Rachel Carson, amongst other greats, spent time here.  She still sits on the waterfront, and you can sit down and have a good think alongside her.  I recommend it.

Although I simply love Rachel, I can't forget good old Louis Agassiz.  Agassiz was one of the great scientists of the 1800's, with a passion for natural history.  He was a professor at Harvard, and the founder of its Museum of Comparative Zoology -- one of the premier science institutions of its time.  He also founded the precursor to the Marine Biological Laboratory, thus is considered on of the grandfathers of field study.  He had strong opinions about education and research, and was known to shut students into a room with specimens and not let them out until they had "discovered all the truths which the objects contained".  In short he was a formidable educator and scientist.

Now, I can't praise Agassiz for his brilliance without pointing out his flaws:  Agassiz resisted Darwin's work, and turned out to have a racist streak in him that was manifested in his belief in polygenism, the belief that the races were created separately.  Maybe he was simply a product of his time and class, but we can't forget Agassiz was wrong about many things.

This quote of the great man, hanging in the library of the Marine Biological Laboratory, has inspired generations of scientists, and is excellent advice even today:

A like-minded community.  

Where else would the bells of the Catholic Church be named after scientists? Thanks be to God, for sure.

The Eel Pond.

The heart of Woods Hole is the Eel Pond, surrounded by academic labs and old New England cottages, filled with sailboats and interesting sea life, and spanned by the drawbridge.

A sense of humor.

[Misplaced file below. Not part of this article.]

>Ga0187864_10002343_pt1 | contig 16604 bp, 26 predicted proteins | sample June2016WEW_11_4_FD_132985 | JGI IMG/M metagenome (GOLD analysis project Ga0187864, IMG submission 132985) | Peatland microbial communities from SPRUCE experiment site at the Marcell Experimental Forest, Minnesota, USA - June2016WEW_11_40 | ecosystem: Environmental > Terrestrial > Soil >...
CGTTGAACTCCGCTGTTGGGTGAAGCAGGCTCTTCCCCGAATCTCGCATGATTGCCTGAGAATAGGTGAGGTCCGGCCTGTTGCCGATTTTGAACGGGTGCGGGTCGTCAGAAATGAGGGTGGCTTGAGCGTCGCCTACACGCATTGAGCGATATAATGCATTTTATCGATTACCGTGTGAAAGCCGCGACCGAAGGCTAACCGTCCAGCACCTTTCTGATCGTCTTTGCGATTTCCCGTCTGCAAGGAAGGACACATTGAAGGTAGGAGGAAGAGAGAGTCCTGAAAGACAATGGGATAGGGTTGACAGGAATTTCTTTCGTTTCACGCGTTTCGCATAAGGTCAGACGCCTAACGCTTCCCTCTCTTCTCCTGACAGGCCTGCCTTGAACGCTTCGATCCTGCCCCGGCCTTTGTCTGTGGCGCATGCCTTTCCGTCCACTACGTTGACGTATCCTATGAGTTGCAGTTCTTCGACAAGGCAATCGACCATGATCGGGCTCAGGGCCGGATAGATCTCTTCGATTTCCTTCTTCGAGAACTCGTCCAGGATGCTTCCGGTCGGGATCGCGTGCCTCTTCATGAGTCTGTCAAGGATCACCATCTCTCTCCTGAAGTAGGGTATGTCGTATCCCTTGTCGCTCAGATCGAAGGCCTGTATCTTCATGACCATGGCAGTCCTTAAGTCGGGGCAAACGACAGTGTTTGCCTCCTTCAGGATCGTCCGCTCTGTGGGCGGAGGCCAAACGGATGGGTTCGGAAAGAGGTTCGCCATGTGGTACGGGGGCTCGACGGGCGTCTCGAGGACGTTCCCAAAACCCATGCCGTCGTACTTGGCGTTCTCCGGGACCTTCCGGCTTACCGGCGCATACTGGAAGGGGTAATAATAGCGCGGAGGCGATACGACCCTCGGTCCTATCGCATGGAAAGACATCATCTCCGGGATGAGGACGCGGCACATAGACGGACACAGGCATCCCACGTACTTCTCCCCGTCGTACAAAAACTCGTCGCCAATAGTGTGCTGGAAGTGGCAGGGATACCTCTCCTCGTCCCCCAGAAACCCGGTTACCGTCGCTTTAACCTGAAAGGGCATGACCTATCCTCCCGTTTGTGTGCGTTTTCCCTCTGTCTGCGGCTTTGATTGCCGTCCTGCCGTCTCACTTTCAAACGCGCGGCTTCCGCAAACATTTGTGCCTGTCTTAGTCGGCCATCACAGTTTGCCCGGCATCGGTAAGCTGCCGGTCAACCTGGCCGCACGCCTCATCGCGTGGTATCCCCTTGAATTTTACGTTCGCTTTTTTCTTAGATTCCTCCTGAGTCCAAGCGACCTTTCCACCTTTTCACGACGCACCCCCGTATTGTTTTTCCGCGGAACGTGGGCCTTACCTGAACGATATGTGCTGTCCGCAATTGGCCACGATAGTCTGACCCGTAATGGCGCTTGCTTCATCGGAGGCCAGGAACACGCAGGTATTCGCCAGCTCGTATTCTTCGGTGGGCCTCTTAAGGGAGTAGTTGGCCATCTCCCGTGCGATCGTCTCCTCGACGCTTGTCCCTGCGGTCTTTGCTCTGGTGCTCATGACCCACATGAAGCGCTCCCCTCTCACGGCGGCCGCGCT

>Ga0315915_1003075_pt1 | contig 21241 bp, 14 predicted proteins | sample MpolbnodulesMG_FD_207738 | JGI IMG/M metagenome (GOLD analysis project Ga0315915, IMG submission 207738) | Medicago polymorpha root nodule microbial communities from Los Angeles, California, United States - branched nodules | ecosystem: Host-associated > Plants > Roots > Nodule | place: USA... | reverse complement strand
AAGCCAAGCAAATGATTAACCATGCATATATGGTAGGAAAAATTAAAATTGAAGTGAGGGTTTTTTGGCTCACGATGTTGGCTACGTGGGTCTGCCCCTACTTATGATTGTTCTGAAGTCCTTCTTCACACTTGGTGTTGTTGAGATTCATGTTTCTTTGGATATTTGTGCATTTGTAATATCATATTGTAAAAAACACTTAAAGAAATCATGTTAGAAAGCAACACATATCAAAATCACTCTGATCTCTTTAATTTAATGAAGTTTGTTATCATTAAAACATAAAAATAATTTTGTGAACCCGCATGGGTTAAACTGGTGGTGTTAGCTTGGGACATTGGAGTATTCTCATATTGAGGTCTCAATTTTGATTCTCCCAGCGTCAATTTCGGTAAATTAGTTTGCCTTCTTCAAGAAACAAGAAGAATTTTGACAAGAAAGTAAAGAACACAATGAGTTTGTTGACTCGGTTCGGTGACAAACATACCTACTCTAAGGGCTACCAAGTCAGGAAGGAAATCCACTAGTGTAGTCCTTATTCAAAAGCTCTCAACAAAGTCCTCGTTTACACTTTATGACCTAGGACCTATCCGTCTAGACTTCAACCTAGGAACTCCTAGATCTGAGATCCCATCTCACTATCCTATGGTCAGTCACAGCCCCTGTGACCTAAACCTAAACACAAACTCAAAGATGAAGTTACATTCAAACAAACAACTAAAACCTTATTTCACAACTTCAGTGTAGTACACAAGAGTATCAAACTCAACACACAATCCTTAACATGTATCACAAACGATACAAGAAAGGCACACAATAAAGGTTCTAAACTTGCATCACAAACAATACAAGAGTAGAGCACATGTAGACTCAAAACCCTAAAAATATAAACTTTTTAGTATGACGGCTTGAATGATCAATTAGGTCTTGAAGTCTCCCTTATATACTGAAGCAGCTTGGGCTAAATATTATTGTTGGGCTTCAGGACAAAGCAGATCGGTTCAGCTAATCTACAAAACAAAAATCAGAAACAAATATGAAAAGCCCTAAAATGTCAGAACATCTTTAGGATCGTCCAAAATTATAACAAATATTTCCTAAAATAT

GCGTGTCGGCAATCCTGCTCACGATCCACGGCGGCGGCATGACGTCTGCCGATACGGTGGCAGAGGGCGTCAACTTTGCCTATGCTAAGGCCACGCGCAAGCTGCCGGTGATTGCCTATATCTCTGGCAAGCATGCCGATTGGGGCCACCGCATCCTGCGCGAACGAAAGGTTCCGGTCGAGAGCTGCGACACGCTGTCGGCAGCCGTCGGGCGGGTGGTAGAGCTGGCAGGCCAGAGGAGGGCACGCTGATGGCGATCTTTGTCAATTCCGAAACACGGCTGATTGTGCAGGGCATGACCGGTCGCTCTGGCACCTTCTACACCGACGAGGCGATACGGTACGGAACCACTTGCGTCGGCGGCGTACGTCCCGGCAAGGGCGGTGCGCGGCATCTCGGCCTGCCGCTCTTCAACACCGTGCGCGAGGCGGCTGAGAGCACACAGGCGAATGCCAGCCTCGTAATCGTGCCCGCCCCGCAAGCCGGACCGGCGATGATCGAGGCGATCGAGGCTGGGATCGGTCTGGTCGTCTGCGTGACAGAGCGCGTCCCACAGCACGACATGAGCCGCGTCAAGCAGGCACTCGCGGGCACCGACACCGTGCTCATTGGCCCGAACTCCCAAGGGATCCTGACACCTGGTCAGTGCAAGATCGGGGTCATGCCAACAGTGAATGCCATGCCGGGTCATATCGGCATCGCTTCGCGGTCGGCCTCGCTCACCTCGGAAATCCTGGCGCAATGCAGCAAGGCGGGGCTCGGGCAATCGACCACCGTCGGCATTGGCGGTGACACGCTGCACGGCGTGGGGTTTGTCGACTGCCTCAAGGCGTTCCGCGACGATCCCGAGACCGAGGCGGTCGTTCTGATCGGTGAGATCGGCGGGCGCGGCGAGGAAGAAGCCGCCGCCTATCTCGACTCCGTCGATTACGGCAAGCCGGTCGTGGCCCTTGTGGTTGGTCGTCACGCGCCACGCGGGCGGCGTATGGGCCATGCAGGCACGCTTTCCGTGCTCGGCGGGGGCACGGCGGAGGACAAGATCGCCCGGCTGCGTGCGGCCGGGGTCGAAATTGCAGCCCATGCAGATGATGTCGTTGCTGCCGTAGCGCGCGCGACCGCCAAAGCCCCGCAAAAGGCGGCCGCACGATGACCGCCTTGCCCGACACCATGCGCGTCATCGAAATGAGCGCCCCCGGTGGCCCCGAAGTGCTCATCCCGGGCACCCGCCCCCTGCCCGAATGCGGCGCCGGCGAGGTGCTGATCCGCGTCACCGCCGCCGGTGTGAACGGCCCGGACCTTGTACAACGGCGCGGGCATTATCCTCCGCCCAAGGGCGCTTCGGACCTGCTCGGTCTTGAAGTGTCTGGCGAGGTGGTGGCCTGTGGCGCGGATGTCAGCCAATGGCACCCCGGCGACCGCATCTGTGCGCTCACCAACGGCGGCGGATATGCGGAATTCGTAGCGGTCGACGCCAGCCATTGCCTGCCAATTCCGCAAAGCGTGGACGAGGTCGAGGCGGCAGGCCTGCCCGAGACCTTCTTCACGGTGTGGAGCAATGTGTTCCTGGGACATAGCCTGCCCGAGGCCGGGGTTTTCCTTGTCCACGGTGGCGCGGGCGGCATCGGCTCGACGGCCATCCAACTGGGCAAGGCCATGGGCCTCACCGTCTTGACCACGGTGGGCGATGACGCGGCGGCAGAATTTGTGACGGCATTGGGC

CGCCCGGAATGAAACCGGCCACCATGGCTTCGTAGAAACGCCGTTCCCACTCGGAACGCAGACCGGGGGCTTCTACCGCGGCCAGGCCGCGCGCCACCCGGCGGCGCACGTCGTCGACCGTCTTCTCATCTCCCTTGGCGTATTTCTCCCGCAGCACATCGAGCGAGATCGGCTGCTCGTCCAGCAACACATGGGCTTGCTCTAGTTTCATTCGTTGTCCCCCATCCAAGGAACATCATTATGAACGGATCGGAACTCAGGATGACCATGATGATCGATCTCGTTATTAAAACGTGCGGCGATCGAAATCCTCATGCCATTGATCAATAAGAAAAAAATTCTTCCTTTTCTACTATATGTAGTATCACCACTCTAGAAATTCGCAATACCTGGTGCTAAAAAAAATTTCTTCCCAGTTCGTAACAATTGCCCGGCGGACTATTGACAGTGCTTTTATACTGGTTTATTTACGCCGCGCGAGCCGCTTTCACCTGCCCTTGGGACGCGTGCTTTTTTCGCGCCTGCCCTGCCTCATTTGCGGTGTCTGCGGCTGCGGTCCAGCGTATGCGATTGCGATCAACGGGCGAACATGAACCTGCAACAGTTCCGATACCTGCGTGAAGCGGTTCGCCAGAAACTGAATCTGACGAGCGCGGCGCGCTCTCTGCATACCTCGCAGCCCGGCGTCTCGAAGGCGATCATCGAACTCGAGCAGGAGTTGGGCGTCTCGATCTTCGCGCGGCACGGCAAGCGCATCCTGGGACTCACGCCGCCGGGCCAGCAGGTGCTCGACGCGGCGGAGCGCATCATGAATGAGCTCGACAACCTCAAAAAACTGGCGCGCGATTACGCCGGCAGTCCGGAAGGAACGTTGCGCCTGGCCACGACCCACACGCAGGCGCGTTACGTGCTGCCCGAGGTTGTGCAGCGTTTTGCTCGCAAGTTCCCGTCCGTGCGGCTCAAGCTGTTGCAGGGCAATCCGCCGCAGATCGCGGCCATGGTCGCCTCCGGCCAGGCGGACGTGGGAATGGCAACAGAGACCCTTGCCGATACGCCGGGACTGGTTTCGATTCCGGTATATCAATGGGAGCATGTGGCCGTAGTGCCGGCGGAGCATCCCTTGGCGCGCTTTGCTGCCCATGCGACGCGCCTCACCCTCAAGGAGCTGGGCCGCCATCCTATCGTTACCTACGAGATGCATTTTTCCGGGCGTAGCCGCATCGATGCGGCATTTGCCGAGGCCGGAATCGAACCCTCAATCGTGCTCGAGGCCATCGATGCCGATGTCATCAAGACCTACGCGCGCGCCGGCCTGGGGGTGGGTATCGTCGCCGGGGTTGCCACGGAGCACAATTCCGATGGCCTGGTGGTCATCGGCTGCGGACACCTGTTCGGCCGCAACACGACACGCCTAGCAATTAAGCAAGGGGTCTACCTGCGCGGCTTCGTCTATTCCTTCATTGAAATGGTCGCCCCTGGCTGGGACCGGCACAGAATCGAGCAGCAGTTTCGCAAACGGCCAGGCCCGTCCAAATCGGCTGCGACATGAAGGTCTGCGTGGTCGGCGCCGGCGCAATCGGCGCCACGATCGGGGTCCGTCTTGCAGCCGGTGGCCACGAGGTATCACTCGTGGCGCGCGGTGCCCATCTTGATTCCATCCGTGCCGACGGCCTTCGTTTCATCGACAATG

Even the graffiti is about science.  These are from courses at the Marine Biological Laboratory, and highlight "Neuro" -- note the neuron, "Embryo" -- with the cute little embryo, and CSS -- the Children's Science School, which turned 100 last year.

Classic old buildings and art.

Some really great food, shared with some really great people.

Alas, I am home now, a bit sad to drive away from Woods Hole once again.  I didn't cry for hours, as I did in 1997, nor do I have the radio stations of that area (WMVY) programmed on my car radio, refusing to take the preset off for a year.  (Of course, now I can listen to it online, and I recommend WMVY to you all.)  A little part of me wants those years back, though.

I tell you all -- get thee to Woods Hole.  Spend a day or a lifetime.  Let your curiosity take you where it will.  If you're like so many of us, it will take you to great places.

Friday, September 19, 2014

Tidepool Explorations: Where To

Maine offers hundreds of terrific spots to get your feet wet and explore tidepools.  Here, in no particular order, are some of my favorites: 

Giant Steps, Harpswell

Giant Steps is one of my very favorite places to explore the intertidal ecosystem.  Looking out over the surf crashing on the ledges and islands of eastern Casco Bay, the site has it all -- a lovely walkway along the cliff, the spectacular "Giant Steps" themselves (a geologic wonder), and wave protected as well as wave exposed sites.  The wave protected site is particularly useful if you're working with students or children, and has some truly spectacular tidepools to explore at low tide.  The wave-exposed parts of Giant Steps should only be explored using great caution, on a very calm day.  These are excellent sites to observe intertidal zonation, however, which can be seen from the Giant Steps themselves.